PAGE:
The stock of video-camera maker GoPro (GPRO) is having another banner day, blasting up 5% on news that the company is launching some new cameras.
The stock is now at $US87, double where it was a month ago and more than 3X its IPO price in June.
Since the IPO, of course, a parade of market pundits has declared GoPro’s stock performance an obvious sign of insanity. And if the stock price was obviously crazy three months ago, it’s presumably even more obviously wacko now at more than twice the price.
So, is it really crazy? Or are GoPro speculators reasonably assessing the company’s long-term opportunity?
To answer that question definitively, you would have to know what GoPro’s financial performance will be for the next 100+ years. You would also have to discount that performance (annual cash flow) at a rate that appropriately compensated you for the risk associated with the stock.
Without knowing those things, we can’t know for sure whether GoPro’s valuation is “insane” until we see how the future unfolds.
But here’s one way to think about it.
In their early rocketship-growth years, high-growth stocks can often trade at very high multiples of earnings or revenue. Inevitably, however, at some point, growth slows, and stock multiples compress. Eventually, the stocks of all healthy companies usually trade in a range of about 10X-20X earnings — which is to say, they trade at average market multiples.
So if you want to get a sense of whether GoPro’s valuation is nuts, it’s helpful to think about what level of earnings would be required to support the stock’s current and future valuation.
(By the way, if you don’t believe that the stocks of today’s hottest stocks will eventually trade at 10X-20X earnings — or lower — just look at what happened to the hottest stocks of the 1990s. The stocks of Yahoo, Cisco, Microsoft, and many other red-hot tech companies were trading at extremely high multiples — often 50X-200X earnings. Today, these stocks all trade at 10X-20X earnings. Today’s high fliers will be no different.)
So how much profit would GoPro have to generate to justify today’s valuation?
Let’s run the numbers…
GoPro’s current market value is $US11 billion.
Right now, GoPro isn’t making money, but that’s ok. Growth-stock valuations aren’t based on what the companies are earning today. They’re based on what the companies are expected to earn in the future. As long as future profits are enough to allow the stock’s multiple to “regress” to an average level and still provide today’s investor with a reasonable rate of return, then the stock’s current multiple is irrelevant.
At 10X-20X earnings, GoPro would need profit of $US550 million (20X earnings) to $US1.1 billion (10X earnings) to support its current market capitalisation.
If GoPro earned $US550 million – $US1.1 billion in 10 years, and the stock traded at 10X – 20X earnings, then the stock would fairly trade at about the same level as today.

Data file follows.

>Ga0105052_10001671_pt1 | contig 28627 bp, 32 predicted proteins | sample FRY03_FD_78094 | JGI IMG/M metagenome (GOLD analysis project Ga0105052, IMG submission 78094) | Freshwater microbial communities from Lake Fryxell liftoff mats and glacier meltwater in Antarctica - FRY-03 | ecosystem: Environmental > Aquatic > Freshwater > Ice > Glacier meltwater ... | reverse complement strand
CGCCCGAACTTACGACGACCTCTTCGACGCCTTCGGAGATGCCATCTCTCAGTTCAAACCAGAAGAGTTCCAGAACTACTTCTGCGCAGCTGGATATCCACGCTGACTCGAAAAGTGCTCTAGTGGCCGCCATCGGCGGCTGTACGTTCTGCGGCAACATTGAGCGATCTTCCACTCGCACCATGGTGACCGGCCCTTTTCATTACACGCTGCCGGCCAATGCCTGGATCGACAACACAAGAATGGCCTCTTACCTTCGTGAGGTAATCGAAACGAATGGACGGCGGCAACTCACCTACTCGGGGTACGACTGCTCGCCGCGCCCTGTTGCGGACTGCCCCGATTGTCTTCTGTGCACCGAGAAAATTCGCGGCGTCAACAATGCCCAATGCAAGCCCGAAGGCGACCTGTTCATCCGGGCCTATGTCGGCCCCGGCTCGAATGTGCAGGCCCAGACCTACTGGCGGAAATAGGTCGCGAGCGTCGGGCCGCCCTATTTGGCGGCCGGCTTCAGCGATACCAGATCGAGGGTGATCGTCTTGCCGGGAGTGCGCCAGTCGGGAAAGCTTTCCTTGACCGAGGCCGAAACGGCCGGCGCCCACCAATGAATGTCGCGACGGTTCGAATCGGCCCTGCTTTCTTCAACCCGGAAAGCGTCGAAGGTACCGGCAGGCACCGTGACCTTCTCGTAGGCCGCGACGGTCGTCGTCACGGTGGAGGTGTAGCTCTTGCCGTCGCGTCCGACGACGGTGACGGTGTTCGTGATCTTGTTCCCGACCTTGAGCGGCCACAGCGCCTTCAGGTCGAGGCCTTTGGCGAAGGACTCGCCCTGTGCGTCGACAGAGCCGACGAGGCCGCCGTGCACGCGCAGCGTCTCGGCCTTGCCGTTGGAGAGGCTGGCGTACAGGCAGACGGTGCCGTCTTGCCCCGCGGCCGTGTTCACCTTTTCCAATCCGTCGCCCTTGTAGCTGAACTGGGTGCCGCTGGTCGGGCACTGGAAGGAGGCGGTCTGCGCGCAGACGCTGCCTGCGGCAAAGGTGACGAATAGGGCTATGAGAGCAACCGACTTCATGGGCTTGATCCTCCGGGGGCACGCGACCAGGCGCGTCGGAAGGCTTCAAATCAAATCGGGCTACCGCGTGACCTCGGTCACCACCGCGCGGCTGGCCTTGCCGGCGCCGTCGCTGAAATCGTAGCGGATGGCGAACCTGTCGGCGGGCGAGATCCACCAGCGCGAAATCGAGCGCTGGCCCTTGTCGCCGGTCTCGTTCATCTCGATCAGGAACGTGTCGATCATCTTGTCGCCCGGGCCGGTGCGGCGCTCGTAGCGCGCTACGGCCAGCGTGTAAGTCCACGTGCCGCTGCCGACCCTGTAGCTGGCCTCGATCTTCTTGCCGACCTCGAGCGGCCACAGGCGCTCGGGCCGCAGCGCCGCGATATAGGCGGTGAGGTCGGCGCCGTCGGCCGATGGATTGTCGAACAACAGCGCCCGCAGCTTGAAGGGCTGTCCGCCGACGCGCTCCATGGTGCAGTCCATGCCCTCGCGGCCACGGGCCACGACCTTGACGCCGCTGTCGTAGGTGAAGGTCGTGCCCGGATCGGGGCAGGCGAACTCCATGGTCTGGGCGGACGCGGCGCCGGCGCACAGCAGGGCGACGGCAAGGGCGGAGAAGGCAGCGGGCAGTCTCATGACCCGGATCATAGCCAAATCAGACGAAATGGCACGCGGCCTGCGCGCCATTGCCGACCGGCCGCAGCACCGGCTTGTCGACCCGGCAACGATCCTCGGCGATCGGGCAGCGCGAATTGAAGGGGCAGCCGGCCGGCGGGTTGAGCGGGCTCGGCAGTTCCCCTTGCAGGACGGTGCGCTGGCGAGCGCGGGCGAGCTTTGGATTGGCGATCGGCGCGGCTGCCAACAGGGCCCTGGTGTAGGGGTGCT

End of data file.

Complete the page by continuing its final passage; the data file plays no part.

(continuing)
Of course, most of today’s investors would be unhappy with that performance. They would want and expect a healthy annual return.
How big a return?
Well, given the high level of uncertainty and risk around GoPro, most investors would probably want the stock to at least double over 10 years if not triple.
So, we have our answer.
To justify today’s stock price on the basis of discounted cash flow, GoPro will have to generate $US1 billion to $US3 billion of profit in 10 years.
How likely is that?
Well, GoPro is currently generating around $US1 billion of revenue on an annualized rate. GoPro is primarily a hardware company, and hardware companies generally have low profit margins. GoPro is trying to become a media company, and media companies can have higher profit margins. So a reasonable future profit margin assumption for a successful GoPro might be, say, 15%.
To generate $US1-$3 billion of profit at a 15% profit margin, GoPro would need revenue of $US5 billion to $US15 billion.
So we have another way of looking at our answer. To assess whether GoPro’s current stock price is “insane,” we have to ask ourselves how likely it is that GoPro will grow its annual revenue from $US1 billion today to $US5-$15 billion in a decade and generate a 15% profit margin.
If GoPro remains the only sport video camera maker that anyone has ever heard of, and if GoPro successfully builds a media platform that makes it the only real choice for anyone who wants to record action video (thus increasing profit margin and lock-in), then the idea that GoPro will grow revenue to $US5-$15 billion in 10 years doesn’t seem insane. It’s a big world, and lots of people will want cameras like GoPros.
If that line of thinking makes you think that GoPro at $US87 is a slam-dunk great investment, it’s worth sketching another possible future for GoPro.
Five years, when it came to digital video, Flip cameras were all the rage. People were so stoked about the future of Flip, in fact, that Cisco paid $US500 million for the company.
Then the iPhone arrived and obliterated Flip. And Cisco was forced to shut it down and write off the whole thing.
That’s how it often goes in the hardware business (and, for that matter, in other fast-moving businesses).
So anyone who thinks GoPro is assured of even 10 great years of growth, let alone a century, is hallucinating.
Let the speculation continue!
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